Interview conducted by Eric Scheur
I know that this interview is coming a little bit later than expected. Sometimes schedules, technology, and plain ol' dumb luck can get in the way of the best efforts to keep things on track.
But here we are once again, and despite a crashed hard drive, Rex Fang has been gracious enough to answer some questions about his career and his eCritique-winning entry from December 2008. His animation shows that sometimes, all you need to do is put two compelling characters next to each other and you'll have a compelling scene. No special gags, lighting tricks, extra props, or complicated scenery; just two people in chairs at a table. Watch the way their faces speak to the emotions behind the dialogue and you'll see why Rex's entry was voted the final #1 of last year.
Congratulations again, Rex!
How long have you been animating?
I started my animation education at Vancouver Film School from 2002 to 2003, before I started AnimationMentor.
Do you remember the first time you absolutely knew you wanted to be an animator?
I wasn't 100% sure if I wanted to be animator when I first started in Vancouver Film School. Prior to attending VFS, I graduated from the British Columbia Institute of Technology Interior Design program and I wanted to be an interior designer. What I wanted to gain from VFS was to learn modeling skills and take my 2D interior design skills into 3D. Then I watched “Toy Story” and got really fascinated by how the characters were brought to life. After that, I learned more about animation from school--and the more I learned the more I wanted to be an animator.
How did you get started working professionally?
After graduating from Vancouver Film School, I did not have any job offers form any of the studios in Canada. Then my visa expired 6 months after the graduation. So my circumstances had me leave Canada and go back to Taiwan to work for my father's construction company, as was my father's wish. However I didn't give up my dream of being an animator. After working there for 3 years, I decided to take AnimationMentor classes while working in Taiwan. I came back to Canada in 2008 and started looking for an animation job. After 6 months of sending out my reel and resume, one of my VFS classmates who was working at Bardel Entertaiment told me about a short-term contract opening. Shortly after I sent my reel and resume to Bardel, I got a phone call for an interview and was offered a 4-month short-term contract ‘til the end of the show. That's how I got started in my animation career.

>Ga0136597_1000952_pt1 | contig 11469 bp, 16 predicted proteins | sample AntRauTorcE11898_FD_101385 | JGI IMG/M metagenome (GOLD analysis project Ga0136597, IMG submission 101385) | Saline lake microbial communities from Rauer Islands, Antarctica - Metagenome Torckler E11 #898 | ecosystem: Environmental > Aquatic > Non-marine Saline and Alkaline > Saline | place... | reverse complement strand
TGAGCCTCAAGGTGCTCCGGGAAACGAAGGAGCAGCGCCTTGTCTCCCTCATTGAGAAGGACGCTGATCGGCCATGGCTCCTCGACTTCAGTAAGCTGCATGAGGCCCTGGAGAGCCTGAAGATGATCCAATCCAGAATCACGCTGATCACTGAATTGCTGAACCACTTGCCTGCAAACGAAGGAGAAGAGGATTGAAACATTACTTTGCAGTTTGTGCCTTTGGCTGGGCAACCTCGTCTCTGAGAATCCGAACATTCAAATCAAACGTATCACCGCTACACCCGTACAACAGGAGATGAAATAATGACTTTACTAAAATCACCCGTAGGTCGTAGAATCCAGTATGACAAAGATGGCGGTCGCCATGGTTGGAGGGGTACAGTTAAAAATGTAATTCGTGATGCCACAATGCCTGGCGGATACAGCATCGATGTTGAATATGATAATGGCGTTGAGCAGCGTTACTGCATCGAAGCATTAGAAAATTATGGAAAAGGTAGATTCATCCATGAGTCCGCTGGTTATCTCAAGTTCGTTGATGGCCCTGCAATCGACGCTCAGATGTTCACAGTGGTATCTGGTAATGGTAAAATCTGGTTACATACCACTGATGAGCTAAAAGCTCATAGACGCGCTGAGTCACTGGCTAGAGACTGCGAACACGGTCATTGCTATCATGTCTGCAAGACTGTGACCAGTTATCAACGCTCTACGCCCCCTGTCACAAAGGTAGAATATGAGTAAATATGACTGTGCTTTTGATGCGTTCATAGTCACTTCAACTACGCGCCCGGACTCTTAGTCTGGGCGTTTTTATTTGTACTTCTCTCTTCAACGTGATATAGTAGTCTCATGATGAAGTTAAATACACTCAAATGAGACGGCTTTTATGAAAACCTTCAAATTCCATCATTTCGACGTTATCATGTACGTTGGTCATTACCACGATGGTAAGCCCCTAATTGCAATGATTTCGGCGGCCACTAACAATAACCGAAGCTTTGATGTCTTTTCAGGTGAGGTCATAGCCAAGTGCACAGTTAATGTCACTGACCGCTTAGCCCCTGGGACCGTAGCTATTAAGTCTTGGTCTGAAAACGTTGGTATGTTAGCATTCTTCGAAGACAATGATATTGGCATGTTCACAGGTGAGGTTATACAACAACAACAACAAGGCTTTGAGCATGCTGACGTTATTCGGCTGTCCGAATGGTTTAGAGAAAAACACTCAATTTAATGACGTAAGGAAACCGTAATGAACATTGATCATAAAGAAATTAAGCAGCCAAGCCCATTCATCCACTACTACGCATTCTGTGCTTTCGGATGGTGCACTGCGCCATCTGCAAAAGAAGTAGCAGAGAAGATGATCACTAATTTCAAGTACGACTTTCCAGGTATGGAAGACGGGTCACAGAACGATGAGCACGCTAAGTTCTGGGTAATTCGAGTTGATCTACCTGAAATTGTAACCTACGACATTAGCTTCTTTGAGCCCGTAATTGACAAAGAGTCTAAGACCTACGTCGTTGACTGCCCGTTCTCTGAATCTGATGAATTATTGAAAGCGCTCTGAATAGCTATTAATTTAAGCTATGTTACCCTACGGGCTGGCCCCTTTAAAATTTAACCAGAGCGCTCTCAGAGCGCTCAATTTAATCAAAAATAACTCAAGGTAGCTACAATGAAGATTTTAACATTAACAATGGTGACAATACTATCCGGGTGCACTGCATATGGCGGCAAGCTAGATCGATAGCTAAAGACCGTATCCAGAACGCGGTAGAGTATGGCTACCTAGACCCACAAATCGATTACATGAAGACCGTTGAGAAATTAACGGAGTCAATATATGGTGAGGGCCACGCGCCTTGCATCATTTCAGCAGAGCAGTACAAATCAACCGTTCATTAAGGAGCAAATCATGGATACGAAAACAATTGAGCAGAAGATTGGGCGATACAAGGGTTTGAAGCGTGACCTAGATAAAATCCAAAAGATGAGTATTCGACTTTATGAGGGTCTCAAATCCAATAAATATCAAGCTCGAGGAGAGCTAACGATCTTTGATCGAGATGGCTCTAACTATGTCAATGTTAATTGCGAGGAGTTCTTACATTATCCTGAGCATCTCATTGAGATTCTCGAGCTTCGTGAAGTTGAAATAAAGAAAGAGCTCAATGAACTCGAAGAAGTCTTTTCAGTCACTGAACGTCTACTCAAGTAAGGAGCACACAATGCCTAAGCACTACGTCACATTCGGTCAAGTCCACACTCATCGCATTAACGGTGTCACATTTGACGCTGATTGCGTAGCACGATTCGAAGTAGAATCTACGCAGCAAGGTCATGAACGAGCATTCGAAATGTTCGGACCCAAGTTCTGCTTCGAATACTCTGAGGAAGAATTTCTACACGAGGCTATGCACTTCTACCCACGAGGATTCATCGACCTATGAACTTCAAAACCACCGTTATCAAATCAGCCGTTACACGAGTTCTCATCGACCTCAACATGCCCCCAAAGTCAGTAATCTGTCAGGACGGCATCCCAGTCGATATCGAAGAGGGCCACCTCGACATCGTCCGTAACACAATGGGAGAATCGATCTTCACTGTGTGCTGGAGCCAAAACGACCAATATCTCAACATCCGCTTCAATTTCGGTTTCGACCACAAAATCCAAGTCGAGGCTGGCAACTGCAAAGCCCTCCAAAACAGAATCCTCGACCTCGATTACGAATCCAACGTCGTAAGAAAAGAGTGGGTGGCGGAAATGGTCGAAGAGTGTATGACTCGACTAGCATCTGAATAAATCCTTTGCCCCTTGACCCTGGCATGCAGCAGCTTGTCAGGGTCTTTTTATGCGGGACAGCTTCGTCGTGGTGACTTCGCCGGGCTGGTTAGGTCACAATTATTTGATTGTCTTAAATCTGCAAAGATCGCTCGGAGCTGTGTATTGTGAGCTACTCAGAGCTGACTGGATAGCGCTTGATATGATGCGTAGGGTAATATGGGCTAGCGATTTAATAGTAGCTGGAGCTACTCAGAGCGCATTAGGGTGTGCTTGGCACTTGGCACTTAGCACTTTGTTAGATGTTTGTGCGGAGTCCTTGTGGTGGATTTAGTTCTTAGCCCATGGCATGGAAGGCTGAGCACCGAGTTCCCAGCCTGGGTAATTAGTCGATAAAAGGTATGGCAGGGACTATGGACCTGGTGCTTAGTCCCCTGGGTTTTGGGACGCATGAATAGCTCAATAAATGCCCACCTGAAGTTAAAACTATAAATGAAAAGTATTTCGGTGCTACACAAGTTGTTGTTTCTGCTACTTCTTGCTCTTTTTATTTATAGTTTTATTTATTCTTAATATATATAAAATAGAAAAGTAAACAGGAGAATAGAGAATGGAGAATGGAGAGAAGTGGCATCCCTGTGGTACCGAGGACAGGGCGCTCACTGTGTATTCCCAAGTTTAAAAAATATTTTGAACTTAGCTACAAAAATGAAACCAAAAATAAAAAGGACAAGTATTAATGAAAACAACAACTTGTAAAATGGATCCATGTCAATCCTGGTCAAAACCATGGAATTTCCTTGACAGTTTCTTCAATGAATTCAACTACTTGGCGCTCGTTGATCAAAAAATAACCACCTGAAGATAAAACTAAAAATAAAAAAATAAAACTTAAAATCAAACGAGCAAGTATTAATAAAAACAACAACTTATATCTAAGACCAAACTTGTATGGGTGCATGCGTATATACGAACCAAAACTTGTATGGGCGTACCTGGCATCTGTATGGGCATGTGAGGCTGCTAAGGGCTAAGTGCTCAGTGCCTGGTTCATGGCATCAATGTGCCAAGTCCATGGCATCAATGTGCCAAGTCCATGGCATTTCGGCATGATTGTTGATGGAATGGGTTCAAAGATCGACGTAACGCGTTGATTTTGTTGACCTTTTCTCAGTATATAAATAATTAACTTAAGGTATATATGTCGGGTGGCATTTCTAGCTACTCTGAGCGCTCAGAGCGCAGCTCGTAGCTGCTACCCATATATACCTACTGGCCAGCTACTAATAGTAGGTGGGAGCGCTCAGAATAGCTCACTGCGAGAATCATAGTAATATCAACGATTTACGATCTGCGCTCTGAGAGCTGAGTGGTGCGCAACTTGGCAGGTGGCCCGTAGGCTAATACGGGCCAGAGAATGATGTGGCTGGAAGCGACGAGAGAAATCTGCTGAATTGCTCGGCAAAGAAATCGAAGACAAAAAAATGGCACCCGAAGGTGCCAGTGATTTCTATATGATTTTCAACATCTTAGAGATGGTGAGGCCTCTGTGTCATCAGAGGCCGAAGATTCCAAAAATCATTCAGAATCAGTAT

Do you have any favorite short films, or cartoons that bring you inspiration over and over again?
Toy Story, Monsters Inc., The Iron Giant, Shrek, etc.
The description of your winning entry says that you envisioned a newspaper boss and a reporter--where did that idea come from?
When I listened to the clip the very first time, an idea just came into my mind loud and clear. The backstory is about a young reporter who was supposed to finish her report by today. That's all. That's the first thing showed up in my mind when I listened to the audio clip.
Reference!! Of course! I always have references before I start. I like to shoot video reference before I start my animation. I record many different versions of my acting and camera angles to see if my idea will work out or not. Also I use the video reference to help my animation blocking at the main poses stage. Once I have my main poses blocked and camera angle locked I shoot more video reference with more detailed acting.
You have a lot of really wonderful expressions going on with the characters' eyes and mouth. Talk a little bit about what you think about when posing the face.
“Make it simple and clear.” I block out my main poses with main expressions and I add more detail such as blinks and eye darts later in the polishing stage. I don't have many keys for the expressions. Sometimes I put a lot of facial change in the scene but it doesn't work out very well, because audience needs time to see these facial changes.
One of the more difficult aspects of animating a conversation between two people is what happens when a character ISN'T talking. You have clearly made some definite acting choices for your characters as they listen to the other talk. How do you approach your planning for these moments?
After I blocked the two characters and put them together, I faced a challenge since I didn't plan this in my reference stage. In the real world, people will look at someone who is talking, the same as in the animation. I want the audience to focus on the character who is talking at that time. If I have two characters acting at the same time, that would definitely make the scene unclear and distract audience's focus point. So I tone down the pose changes on the character who is not talking at that moment--small head and eye movements will keep the character alive.
This was your first time entering the 11 Second Club competition. Do you intend to enter again sometime?
Yes, I will enter again sometime in the future. Animation is always fun.
- Rex Fangcomments powered by Disqus